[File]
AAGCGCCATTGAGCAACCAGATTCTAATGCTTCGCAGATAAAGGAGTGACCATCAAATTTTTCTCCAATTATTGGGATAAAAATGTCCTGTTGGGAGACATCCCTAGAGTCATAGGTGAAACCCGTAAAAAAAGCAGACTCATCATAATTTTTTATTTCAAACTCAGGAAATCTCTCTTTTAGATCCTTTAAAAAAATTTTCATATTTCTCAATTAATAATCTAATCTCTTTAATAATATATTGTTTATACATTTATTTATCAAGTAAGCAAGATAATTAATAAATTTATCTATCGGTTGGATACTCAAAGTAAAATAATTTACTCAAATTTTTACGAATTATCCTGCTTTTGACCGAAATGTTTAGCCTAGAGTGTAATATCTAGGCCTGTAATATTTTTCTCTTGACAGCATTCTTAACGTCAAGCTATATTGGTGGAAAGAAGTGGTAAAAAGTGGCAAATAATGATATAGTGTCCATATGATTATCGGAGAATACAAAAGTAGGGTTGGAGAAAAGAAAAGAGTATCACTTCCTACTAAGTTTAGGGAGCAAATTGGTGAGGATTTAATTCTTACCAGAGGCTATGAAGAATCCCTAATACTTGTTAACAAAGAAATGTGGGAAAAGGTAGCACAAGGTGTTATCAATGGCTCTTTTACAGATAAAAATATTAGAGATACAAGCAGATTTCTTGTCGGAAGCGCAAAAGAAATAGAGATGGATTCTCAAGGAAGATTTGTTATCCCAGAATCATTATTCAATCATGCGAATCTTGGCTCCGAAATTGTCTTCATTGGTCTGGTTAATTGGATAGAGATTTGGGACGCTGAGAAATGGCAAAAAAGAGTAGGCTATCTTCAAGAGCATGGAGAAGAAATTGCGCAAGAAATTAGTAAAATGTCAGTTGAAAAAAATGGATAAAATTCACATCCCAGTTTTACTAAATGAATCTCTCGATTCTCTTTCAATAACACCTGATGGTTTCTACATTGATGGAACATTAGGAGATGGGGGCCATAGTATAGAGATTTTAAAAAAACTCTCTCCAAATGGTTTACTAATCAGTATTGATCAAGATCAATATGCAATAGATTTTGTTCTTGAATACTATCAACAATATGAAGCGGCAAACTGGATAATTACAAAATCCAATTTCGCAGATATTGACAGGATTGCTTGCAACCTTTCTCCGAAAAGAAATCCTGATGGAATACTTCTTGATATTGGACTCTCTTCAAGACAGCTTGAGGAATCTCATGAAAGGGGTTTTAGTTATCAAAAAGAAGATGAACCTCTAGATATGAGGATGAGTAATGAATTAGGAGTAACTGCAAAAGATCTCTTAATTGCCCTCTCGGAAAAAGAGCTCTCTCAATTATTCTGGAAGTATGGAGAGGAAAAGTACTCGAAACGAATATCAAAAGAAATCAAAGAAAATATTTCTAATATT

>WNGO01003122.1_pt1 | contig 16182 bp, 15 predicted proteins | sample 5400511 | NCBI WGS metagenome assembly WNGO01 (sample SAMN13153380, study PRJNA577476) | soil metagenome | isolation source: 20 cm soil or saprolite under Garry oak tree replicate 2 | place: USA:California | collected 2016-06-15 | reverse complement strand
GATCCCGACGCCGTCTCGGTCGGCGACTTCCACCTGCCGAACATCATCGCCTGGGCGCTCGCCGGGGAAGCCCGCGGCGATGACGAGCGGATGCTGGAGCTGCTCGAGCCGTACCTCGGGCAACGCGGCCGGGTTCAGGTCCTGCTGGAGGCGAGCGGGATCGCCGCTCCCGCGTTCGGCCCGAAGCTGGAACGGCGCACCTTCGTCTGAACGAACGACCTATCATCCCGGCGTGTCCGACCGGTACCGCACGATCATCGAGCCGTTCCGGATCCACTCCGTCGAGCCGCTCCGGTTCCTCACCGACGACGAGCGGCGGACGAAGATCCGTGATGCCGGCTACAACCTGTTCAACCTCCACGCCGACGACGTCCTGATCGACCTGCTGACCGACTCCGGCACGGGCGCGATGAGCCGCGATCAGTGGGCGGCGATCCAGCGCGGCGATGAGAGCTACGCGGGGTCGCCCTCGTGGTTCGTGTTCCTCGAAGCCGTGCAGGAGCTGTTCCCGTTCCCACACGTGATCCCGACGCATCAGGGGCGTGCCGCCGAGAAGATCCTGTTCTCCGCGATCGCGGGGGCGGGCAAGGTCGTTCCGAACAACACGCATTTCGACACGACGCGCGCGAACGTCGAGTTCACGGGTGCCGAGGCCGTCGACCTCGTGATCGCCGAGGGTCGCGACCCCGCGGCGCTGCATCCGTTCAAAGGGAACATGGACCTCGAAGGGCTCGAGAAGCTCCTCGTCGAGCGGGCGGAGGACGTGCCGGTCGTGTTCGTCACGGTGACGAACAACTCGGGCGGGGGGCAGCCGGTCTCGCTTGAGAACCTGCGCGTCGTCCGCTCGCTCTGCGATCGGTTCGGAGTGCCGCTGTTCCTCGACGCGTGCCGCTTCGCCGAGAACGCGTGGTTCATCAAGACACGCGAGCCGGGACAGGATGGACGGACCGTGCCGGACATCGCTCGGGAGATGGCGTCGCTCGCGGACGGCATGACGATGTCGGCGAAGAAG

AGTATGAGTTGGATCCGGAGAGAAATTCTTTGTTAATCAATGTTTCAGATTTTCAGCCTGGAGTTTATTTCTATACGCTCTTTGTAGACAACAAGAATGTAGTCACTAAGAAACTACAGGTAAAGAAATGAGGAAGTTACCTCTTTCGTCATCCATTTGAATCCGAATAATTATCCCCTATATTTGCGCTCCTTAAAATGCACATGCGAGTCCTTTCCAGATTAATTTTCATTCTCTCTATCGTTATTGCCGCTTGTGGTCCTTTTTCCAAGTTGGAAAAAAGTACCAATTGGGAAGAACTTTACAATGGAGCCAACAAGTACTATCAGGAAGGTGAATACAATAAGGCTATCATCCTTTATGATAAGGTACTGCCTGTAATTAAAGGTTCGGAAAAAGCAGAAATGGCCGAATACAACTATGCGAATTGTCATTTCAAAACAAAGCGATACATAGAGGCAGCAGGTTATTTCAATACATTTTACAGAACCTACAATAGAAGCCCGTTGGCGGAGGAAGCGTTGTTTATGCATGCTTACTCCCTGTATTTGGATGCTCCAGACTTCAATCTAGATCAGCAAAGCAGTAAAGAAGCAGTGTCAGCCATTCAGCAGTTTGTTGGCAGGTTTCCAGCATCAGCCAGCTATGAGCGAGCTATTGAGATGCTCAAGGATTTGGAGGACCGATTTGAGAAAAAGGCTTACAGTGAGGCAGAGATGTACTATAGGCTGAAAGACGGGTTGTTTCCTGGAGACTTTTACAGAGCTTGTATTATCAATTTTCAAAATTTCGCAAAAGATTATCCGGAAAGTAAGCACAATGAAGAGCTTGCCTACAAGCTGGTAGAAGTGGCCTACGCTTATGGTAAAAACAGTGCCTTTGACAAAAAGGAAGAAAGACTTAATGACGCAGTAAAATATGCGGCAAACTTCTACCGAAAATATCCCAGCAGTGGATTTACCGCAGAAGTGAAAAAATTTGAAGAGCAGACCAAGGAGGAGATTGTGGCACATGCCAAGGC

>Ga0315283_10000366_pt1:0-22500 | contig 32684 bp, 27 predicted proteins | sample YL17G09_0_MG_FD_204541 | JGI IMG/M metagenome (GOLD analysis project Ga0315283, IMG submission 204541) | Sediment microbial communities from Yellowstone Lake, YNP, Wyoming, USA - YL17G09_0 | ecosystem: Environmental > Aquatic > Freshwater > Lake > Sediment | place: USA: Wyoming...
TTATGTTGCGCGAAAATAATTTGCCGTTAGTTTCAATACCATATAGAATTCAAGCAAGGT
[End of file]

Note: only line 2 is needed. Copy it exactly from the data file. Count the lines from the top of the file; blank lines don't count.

>WNGO01003122.1_pt1 | contig 16182 bp, 15 predicted proteins | sample 5400511 | NCBI WGS metagenome assembly WNGO01 (sample SAMN13153380, study PRJNA577476) | soil metagenome | isolation source: 20 cm soil or saprolite under Garry oak tree replicate 2 | place: USA:California | collected 2016-06-15 | reverse complement strand